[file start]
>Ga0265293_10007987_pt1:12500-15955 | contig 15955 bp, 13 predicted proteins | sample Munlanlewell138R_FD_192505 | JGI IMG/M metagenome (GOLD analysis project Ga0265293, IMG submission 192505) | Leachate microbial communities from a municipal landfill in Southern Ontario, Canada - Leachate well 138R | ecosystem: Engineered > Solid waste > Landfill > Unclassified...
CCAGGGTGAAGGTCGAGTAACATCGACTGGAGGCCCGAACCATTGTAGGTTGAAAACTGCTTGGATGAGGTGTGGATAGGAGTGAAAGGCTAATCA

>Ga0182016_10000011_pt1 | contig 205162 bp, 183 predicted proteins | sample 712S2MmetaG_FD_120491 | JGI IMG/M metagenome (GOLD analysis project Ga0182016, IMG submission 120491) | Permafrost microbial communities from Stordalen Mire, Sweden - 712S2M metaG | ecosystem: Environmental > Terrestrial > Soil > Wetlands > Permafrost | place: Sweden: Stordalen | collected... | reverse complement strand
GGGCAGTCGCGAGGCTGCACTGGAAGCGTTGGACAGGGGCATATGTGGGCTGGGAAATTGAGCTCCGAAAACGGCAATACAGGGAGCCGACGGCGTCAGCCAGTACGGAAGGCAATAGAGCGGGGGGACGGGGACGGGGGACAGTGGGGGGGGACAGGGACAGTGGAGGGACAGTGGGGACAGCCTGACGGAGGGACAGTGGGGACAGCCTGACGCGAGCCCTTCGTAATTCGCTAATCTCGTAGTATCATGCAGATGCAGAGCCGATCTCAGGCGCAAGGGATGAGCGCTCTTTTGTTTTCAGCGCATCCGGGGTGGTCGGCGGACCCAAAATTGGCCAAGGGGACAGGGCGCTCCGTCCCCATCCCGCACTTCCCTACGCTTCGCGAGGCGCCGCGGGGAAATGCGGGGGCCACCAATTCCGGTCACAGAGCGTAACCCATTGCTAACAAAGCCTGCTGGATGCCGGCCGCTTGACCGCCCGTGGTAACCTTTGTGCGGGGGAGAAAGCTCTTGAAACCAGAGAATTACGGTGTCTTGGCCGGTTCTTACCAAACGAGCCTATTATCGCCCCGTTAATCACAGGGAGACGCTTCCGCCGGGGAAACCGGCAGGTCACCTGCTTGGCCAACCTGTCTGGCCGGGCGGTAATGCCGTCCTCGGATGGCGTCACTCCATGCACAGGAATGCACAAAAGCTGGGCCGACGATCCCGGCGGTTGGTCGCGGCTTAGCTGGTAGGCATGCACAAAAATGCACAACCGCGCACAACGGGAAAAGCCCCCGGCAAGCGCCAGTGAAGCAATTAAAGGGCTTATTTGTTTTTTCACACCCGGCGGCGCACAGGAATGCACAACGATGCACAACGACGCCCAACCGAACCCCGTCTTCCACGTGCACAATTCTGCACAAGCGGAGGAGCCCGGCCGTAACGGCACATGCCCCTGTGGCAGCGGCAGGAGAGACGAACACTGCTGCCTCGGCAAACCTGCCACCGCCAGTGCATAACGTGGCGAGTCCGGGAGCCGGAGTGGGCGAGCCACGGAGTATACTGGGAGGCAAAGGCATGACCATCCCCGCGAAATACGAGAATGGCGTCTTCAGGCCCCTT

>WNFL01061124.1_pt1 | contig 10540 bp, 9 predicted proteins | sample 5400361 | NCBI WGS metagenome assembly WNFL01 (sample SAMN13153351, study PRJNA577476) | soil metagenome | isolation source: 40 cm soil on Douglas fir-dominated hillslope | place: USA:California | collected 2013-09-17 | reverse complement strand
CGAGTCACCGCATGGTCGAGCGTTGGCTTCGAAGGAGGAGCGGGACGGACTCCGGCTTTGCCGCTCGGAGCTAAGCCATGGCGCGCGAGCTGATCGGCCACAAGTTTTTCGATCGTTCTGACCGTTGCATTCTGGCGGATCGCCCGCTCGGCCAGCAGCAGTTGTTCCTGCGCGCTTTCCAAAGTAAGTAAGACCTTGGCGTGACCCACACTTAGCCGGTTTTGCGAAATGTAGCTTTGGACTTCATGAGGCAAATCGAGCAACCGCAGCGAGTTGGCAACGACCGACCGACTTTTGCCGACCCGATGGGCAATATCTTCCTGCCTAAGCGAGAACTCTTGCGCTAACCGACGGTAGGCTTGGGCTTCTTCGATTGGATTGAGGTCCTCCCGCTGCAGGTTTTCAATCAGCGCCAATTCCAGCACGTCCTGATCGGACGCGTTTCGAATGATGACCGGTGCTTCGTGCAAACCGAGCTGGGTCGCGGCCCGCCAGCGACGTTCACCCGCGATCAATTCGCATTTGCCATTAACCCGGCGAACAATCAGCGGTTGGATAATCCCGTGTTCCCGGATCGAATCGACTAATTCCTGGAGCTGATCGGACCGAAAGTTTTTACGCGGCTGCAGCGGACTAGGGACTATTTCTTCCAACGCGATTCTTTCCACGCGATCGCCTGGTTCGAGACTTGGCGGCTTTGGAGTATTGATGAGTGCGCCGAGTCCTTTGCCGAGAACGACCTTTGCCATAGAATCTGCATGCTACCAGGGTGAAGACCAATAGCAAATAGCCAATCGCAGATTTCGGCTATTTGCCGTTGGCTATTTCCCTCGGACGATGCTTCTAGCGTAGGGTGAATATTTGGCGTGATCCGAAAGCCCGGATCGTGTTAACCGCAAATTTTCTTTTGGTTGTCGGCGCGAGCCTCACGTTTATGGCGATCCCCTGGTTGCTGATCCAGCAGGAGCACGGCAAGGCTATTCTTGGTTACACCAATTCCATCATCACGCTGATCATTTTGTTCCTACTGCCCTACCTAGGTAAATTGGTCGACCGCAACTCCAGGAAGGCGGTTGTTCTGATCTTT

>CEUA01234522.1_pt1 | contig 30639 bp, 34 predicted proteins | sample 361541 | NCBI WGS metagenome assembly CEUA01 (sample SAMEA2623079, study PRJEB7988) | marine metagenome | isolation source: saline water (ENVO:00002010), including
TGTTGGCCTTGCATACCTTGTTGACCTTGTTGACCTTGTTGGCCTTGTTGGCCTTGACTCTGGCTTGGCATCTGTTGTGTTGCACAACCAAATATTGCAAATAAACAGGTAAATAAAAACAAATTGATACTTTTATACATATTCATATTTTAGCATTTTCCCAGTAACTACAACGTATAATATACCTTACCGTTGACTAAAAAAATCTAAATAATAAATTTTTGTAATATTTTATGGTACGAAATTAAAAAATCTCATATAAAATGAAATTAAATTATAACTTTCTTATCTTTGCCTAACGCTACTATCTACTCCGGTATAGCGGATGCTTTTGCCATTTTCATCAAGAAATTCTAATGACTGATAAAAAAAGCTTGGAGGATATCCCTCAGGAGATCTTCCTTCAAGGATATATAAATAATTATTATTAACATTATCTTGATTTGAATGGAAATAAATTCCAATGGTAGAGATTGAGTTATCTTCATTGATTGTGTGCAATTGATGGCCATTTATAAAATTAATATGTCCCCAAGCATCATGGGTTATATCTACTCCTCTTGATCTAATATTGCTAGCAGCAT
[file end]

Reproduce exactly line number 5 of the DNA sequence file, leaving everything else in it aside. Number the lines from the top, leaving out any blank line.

>WNFL01061124.1_pt1 | contig 10540 bp, 9 predicted proteins | sample 5400361 | NCBI WGS metagenome assembly WNFL01 (sample SAMN13153351, study PRJNA577476) | soil metagenome | isolation source: 40 cm soil on Douglas fir-dominated hillslope | place: USA:California | collected 2013-09-17 | reverse complement strand